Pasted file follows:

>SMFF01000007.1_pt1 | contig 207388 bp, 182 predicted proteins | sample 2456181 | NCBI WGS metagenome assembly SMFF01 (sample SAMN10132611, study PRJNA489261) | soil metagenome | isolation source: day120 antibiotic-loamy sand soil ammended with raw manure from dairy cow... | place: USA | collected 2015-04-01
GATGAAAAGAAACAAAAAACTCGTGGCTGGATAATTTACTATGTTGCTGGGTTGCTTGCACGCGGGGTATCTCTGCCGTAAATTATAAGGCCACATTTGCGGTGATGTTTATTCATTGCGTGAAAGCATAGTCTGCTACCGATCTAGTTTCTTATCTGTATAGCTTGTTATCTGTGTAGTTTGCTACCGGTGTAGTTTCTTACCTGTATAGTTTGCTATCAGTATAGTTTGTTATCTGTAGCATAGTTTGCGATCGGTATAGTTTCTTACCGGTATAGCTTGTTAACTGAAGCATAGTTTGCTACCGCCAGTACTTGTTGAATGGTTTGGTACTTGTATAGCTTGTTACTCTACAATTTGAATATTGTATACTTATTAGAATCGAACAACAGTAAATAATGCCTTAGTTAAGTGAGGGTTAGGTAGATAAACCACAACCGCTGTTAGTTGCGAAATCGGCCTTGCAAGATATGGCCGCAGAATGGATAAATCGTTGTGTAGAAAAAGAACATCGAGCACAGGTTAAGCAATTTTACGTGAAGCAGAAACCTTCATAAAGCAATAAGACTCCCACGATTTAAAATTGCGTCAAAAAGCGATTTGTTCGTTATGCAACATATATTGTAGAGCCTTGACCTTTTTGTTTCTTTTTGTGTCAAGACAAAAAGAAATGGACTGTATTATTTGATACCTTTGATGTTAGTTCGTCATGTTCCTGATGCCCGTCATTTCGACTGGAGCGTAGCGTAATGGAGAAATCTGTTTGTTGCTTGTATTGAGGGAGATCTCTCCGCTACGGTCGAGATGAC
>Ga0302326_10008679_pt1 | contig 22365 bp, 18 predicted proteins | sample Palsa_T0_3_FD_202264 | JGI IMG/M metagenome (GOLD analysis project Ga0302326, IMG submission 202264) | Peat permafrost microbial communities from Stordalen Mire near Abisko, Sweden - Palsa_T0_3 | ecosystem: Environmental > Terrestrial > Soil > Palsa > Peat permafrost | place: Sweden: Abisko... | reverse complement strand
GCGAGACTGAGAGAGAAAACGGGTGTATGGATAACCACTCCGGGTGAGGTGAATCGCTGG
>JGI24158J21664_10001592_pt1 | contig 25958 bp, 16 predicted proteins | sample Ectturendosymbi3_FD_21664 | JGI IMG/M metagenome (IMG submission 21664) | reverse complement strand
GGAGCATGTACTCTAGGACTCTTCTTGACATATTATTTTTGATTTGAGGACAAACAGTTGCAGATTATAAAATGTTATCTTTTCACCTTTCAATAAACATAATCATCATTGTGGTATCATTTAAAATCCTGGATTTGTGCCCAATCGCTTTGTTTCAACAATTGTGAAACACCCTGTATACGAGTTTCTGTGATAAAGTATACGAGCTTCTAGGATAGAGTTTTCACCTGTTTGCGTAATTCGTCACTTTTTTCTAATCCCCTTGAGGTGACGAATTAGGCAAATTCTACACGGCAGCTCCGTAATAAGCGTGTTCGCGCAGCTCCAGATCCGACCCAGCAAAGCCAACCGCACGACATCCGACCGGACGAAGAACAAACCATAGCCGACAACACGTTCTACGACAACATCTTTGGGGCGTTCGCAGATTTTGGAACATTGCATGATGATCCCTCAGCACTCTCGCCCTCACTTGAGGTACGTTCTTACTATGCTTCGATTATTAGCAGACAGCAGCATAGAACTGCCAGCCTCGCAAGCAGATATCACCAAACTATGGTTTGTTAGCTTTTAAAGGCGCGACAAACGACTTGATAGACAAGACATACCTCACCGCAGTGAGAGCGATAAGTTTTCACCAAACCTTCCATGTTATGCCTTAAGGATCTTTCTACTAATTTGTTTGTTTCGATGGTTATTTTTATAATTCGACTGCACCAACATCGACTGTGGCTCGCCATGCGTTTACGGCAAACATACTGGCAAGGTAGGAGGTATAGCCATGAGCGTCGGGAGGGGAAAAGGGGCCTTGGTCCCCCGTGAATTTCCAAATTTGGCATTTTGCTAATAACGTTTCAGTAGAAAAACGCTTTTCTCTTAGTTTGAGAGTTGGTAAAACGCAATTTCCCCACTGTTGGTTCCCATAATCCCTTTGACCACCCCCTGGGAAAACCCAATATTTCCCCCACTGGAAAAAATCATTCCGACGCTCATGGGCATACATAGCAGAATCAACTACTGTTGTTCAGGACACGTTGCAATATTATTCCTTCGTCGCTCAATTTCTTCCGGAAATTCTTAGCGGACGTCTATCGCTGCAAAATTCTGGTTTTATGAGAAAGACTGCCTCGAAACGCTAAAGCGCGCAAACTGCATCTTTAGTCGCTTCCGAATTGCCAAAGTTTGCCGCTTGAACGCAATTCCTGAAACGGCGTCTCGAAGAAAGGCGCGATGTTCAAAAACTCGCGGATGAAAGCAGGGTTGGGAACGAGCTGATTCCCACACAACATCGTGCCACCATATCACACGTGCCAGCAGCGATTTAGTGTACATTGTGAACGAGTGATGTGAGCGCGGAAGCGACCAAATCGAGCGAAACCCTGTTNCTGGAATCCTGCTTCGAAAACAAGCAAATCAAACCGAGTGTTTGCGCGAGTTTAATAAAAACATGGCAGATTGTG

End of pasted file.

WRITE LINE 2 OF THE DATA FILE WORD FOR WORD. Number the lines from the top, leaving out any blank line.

GATGAAAAGAAACAAAAAACTCGTGGCTGGATAATTTACTATGTTGCTGGGTTGCTTGCACGCGGGGTATCTCTGCCGTAAATTATAAGGCCACATTTGCGGTGATGTTTATTCATTGCGTGAAAGCATAGTCTGCTACCGATCTAGTTTCTTATCTGTATAGCTTGTTATCTGTGTAGTTTGCTACCGGTGTAGTTTCTTACCTGTATAGTTTGCTATCAGTATAGTTTGTTATCTGTAGCATAGTTTGCGATCGGTATAGTTTCTTACCGGTATAGCTTGTTAACTGAAGCATAGTTTGCTACCGCCAGTACTTGTTGAATGGTTTGGTACTTGTATAGCTTGTTACTCTACAATTTGAATATTGTATACTTATTAGAATCGAACAACAGTAAATAATGCCTTAGTTAAGTGAGGGTTAGGTAGATAAACCACAACCGCTGTTAGTTGCGAAATCGGCCTTGCAAGATATGGCCGCAGAATGGATAAATCGTTGTGTAGAAAAAGAACATCGAGCACAGGTTAAGCAATTTTACGTGAAGCAGAAACCTTCATAAAGCAATAAGACTCCCACGATTTAAAATTGCGTCAAAAAGCGATTTGTTCGTTATGCAACATATATTGTAGAGCCTTGACCTTTTTGTTTCTTTTTGTGTCAAGACAAAAAGAAATGGACTGTATTATTTGATACCTTTGATGTTAGTTCGTCATGTTCCTGATGCCCGTCATTTCGACTGGAGCGTAGCGTAATGGAGAAATCTGTTTGTTGCTTGTATTGAGGGAGATCTCTCCGCTACGGTCGAGATGAC